Visual Studio Code for CS50

Visual Studio Code for CS50 is a web app at code.cs50.io that adapts GitHub Codespaces for students and teachers. It automates the process of creating a repository inside of CS50’s GitHub organization, pushing to it an initial .devcontainer.json, and creating a “codespace,” which is a Docker “container” in the cloud (akin to your very own virtual server). Ultimately, it allows students to start programming with just a browser, without needing to install or configure anything locally on their own computer. Within their browser is a full-fledged version of Visual Studio Code, aka VS Code, including a tabbed text editor, terminal window (connected to a Docker container running cs50/codespace), and graphical file explorer.

You can also use VS Code locally, even offline without internet, particularly if feeling more comfortable.

Getting Started

User Interface

See code.visualstudio.com/docs/getstarted/userinterface.

Themes

See code.visualstudio.com/docs/getstarted/themes.

Settings

VS Code supports quite a few settings via which you can customize a codespace:

  1. User settings, which “apply globally to any instance of VS Code you open” and can be applied to codespaces as well via Settings Sync.

  2. Remote settings, which are set by CS50 via .devcontainer.json file in a codespace. Remote settings override User settings.

  3. Workspace settings, which can be set by you via VS Code’s GUI (or by editing .vscode/settings.json manually). Workspace settings override Remote settings.

In other words, in terms of predecence, workspace settings > remote settings > user settings.

If you use VS Code outside of CS50, you might thus want to store most of your settings in User settings (and enable Settings Sync). And if there are any Remote settings set by CS50 that you would like to override, you can do so via Workspace settings.

Using Git

Because a codespace is already associated with a Git repository in CS50’s code50 organization at https://github.com/code50, which is used for automated backups, CS50 effectively disables git anytime you’re inside of /workspaces/$RepositoryName (which is a codespace’s default directory), wherein $RepositoryName is your (numeric) GitHub ID.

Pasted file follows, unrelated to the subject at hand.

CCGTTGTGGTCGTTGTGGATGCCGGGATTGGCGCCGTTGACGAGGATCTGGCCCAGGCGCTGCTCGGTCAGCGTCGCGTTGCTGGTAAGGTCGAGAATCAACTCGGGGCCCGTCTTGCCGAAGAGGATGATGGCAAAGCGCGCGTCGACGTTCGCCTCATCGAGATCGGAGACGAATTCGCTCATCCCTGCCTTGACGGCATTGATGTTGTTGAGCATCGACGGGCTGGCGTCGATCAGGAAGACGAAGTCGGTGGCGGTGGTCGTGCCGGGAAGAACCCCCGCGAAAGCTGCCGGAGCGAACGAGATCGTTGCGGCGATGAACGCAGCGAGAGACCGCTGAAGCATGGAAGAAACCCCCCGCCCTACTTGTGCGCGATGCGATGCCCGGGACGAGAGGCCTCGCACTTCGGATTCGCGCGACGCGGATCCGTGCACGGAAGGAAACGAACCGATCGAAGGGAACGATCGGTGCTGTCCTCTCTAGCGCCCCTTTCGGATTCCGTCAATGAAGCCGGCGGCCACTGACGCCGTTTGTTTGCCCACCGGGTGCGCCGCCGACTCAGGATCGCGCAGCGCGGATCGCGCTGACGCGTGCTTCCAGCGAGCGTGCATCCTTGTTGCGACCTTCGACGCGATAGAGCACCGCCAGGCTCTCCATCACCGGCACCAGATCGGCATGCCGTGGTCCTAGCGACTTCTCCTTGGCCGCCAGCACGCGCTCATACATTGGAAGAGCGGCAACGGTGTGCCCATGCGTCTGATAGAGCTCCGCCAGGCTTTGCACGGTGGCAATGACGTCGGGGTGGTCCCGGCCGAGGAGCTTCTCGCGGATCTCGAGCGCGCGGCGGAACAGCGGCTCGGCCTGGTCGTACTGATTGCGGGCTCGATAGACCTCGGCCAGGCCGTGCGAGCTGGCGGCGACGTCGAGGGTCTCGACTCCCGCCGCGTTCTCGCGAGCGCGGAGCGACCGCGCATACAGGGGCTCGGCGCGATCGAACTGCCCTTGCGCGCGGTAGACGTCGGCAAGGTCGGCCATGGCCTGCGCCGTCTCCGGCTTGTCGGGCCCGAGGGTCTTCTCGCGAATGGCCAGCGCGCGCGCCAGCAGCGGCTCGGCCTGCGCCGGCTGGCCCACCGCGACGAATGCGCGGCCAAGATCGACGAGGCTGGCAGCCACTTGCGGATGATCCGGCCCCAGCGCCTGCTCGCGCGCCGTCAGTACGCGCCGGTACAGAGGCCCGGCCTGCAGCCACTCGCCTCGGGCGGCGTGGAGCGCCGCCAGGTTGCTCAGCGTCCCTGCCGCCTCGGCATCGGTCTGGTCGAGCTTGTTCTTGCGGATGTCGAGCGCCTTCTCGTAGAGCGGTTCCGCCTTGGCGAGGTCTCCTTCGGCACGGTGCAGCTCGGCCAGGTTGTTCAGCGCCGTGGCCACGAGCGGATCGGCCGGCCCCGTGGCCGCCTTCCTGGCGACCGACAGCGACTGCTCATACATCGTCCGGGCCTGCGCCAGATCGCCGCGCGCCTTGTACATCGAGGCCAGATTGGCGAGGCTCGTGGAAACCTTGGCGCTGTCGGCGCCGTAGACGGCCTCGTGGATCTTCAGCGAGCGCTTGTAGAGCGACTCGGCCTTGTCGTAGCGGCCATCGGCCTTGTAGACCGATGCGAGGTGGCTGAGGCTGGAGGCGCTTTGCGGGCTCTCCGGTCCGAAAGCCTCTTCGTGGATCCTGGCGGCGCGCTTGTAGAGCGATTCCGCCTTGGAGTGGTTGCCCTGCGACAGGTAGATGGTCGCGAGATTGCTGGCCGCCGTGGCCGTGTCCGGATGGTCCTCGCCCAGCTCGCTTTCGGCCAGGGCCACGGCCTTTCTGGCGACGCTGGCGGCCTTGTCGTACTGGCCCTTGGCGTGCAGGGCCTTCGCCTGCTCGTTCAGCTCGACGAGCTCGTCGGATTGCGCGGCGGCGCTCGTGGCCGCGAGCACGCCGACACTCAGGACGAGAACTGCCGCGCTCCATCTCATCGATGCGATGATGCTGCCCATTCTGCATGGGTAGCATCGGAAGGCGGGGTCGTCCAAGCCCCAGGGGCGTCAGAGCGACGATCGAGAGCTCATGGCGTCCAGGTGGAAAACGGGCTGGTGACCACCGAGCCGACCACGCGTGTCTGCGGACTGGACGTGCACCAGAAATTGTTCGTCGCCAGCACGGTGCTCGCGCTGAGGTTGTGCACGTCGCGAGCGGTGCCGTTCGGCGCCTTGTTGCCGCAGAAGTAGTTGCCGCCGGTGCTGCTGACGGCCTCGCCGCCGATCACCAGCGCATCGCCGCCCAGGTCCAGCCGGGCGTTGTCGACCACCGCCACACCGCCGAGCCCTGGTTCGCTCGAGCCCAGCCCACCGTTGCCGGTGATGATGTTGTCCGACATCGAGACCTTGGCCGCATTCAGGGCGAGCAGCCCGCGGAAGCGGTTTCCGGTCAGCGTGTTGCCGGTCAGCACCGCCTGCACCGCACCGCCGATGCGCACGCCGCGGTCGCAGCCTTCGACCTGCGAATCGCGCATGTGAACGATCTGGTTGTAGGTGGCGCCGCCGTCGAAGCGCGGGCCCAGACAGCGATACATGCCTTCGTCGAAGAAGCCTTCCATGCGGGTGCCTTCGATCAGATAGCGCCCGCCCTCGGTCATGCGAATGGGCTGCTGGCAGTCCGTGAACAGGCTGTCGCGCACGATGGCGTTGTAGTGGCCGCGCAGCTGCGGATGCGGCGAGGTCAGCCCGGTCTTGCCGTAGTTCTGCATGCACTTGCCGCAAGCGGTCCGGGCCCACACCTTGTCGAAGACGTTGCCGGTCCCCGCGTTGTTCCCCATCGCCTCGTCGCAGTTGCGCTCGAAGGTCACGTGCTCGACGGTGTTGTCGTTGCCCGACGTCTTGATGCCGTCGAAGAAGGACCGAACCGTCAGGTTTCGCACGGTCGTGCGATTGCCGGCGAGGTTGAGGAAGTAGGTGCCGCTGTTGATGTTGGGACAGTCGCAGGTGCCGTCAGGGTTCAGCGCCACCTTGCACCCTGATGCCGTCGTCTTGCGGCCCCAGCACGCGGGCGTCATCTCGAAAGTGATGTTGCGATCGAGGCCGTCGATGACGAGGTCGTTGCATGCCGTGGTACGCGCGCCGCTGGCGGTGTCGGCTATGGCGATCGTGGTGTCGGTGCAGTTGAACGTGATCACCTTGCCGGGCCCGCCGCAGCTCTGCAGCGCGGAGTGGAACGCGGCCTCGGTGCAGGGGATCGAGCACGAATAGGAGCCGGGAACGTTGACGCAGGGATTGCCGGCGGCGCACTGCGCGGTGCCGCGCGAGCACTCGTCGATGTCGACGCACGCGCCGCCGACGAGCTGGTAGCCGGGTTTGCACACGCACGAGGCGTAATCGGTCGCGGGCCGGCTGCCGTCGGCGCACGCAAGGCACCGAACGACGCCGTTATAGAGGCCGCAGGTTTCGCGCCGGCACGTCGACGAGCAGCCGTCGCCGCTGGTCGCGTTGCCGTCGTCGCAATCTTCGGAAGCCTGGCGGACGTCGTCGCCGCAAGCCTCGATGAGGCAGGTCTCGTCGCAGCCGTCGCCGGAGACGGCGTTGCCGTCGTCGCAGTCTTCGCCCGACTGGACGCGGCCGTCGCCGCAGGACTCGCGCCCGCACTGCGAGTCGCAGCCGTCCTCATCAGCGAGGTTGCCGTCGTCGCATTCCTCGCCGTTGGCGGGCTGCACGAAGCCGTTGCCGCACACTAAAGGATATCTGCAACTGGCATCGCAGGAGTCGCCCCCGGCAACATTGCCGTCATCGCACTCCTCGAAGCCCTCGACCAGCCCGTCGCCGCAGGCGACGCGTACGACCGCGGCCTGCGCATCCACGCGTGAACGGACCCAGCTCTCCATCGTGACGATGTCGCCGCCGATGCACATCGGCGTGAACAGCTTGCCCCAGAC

However, you can still use git outside of that directory, as by cloning other repositories into /workspaces itself. For instance, if you’d like to clone https://github.com/octocat/Hello-World into a codespace, you could execute

cd /workspaces
git clone https://github.com/octocat/Hello-World
cd Hello-World

at which point you could use git within that /workspaces/Hello-World directory as usual. Note that only /workspaces/$RepositoryName will be automatically backed up to CS50’s code50 organization; repositories that you clone into /workspaces will not.

Deleting a Codespace

Deleting a codespace will delete all files and folders therein. If you are sure you want to delete a codespace:

  1. Visit code.cs50.io/settings.

  2. Under Your codespaces, to the right of main, click , select Delete, and click OK.

You can then create a new codespace by logging back into code.cs50.io.

Using VS Code Locally

If feeling more comfortable, you can also use VS Code locally:

  • without Docker, but with internet access, so that you can connect to a codespace remotely

  • with Docker, via which you’d run a codespace-like container on your own computer, even without internet access

Without Docker

To use VS Code locally without Docker, but with internet access, connecting to a codespace remotely:

  1. Download and install VS Code itself on your computer.

  2. Install VS Code’s GitHub Codespaces extension.

  3. Visit code.cs50.io, check Open in VS Code desktop, and log in as usual; you should be prompted to open the codespace in VS Code itself.

    Alternatively, if already logged into a codespace, click the codespace’s “hamburger” menu () and select Open in VS Code.

    Alternatively still, if already logged into a codespace, open the codespace’s command palette, as via Ctrl+Shift+P on Linux, ⇧⌘P on macOS, and Ctrl+Shift+P on Windows, select >Codespaces: Open in VS Code.

With Docker

To use VS Code locally with Docker, running a codespace-like container on your own computer, even without internet access, and opening a folder like foo therein:

  1. Download CS50’s latest .devcontainer.json file from raw.githubusercontent.com/cs50/codespace/main/.devcontainer.json, saving it in foo. Because the file’s name starts with a dot (i.e., period), it might seem to “disappear” when you download it. But, in a terminal window on Linux or macOS, you should see it with ls -a, and at a command prompt in Windows, you should see it with dir /a.

  2. Download, install, and start Docker on your computer.

  3. Download and install VS Code itself on your computer.

  4. Install VS Code’s Remote - Containers extension.

  5. Open VS Code’s command palette, as via Ctrl+Shift+P on Linux, ⇧⌘P on macOS, and Ctrl+Shift+P on Windows, select >Remote-Containers - Open Folder in Container…, and open foo.

    Alternatively, select >Remote-Containers: Install devcontainer CLI, and then, in VS Code’s terminal window, cd to foo and execute devcontainer open ..

Once the container finishes building and starting, you should find that foo is mounted within the container at /workspaces/foo.

Acknowledgements

Special thanks to CS50’s friends at GitHub and Microsoft for their support of this app!